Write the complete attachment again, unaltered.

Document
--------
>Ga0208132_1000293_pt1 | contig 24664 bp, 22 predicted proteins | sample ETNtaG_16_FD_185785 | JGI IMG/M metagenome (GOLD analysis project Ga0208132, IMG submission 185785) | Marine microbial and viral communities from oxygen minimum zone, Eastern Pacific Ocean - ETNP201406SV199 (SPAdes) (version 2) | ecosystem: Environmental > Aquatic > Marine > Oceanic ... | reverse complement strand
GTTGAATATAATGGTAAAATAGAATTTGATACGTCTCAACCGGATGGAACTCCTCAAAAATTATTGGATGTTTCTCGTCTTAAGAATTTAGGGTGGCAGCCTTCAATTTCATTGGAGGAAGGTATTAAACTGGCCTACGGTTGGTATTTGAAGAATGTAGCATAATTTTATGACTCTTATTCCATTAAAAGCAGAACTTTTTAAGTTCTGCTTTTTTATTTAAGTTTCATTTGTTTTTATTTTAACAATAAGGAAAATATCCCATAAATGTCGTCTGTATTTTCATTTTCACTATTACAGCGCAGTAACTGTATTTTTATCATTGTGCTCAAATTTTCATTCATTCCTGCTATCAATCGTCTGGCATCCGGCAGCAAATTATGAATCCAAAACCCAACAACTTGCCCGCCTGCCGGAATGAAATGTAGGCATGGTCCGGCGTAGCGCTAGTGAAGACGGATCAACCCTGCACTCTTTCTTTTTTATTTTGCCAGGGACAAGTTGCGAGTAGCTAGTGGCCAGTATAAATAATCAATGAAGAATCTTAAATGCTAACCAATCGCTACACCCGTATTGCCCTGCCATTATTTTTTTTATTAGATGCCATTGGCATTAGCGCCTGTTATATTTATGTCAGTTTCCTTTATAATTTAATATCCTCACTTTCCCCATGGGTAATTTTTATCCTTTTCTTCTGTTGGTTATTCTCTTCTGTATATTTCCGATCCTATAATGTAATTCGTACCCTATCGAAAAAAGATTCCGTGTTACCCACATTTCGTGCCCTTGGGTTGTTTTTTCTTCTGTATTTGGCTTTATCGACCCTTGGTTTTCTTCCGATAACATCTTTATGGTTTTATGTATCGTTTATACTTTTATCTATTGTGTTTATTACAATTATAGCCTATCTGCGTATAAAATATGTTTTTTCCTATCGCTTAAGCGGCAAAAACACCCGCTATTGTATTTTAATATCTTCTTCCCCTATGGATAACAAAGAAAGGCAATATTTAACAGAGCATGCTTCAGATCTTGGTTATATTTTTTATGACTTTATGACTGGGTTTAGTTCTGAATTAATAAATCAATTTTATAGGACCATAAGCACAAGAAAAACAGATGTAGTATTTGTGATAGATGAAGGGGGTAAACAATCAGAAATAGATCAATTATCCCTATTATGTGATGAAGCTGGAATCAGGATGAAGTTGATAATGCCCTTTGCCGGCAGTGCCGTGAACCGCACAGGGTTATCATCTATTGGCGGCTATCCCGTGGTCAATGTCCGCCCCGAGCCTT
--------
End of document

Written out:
>Ga0208132_1000293_pt1 | contig 24664 bp, 22 predicted proteins | sample ETNtaG_16_FD_185785 | JGI IMG/M metagenome (GOLD analysis project Ga0208132, IMG submission 185785) | Marine microbial and viral communities from oxygen minimum zone, Eastern Pacific Ocean - ETNP201406SV199 (SPAdes) (version 2) | ecosystem: Environmental > Aquatic > Marine > Oceanic ... | reverse complement strand
GTTGAATATAATGGTAAAATAGAATTTGATACGTCTCAACCGGATGGAACTCCTCAAAAATTATTGGATGTTTCTCGTCTTAAGAATTTAGGGTGGCAGCCTTCAATTTCATTGGAGGAAGGTATTAAACTGGCCTACGGTTGGTATTTGAAGAATGTAGCATAATTTTATGACTCTTATTCCATTAAAAGCAGAACTTTTTAAGTTCTGCTTTTTTATTTAAGTTTCATTTGTTTTTATTTTAACAATAAGGAAAATATCCCATAAATGTCGTCTGTATTTTCATTTTCACTATTACAGCGCAGTAACTGTATTTTTATCATTGTGCTCAAATTTTCATTCATTCCTGCTATCAATCGTCTGGCATCCGGCAGCAAATTATGAATCCAAAACCCAACAACTTGCCCGCCTGCCGGAATGAAATGTAGGCATGGTCCGGCGTAGCGCTAGTGAAGACGGATCAACCCTGCACTCTTTCTTTTTTATTTTGCCAGGGACAAGTTGCGAGTAGCTAGTGGCCAGTATAAATAATCAATGAAGAATCTTAAATGCTAACCAATCGCTACACCCGTATTGCCCTGCCATTATTTTTTTTATTAGATGCCATTGGCATTAGCGCCTGTTATATTTATGTCAGTTTCCTTTATAATTTAATATCCTCACTTTCCCCATGGGTAATTTTTATCCTTTTCTTCTGTTGGTTATTCTCTTCTGTATATTTCCGATCCTATAATGTAATTCGTACCCTATCGAAAAAAGATTCCGTGTTACCCACATTTCGTGCCCTTGGGTTGTTTTTTCTTCTGTATTTGGCTTTATCGACCCTTGGTTTTCTTCCGATAACATCTTTATGGTTTTATGTATCGTTTATACTTTTATCTATTGTGTTTATTACAATTATAGCCTATCTGCGTATAAAATATGTTTTTTCCTATCGCTTAAGCGGCAAAAACACCCGCTATTGTATTTTAATATCTTCTTCCCCTATGGATAACAAAGAAAGGCAATATTTAACAGAGCATGCTTCAGATCTTGGTTATATTTTTTATGACTTTATGACTGGGTTTAGTTCTGAATTAATAAATCAATTTTATAGGACCATAAGCACAAGAAAAACAGATGTAGTATTTGTGATAGATGAAGGGGGTAAACAATCAGAAATAGATCAATTATCCCTATTATGTGATGAAGCTGGAATCAGGATGAAGTTGATAATGCCCTTTGCCGGCAGTGCCGTGAACCGCACAGGGTTATCATCTATTGGCGGCTATCCCGTGGTCAATGTCCGCCCCGAGCCTT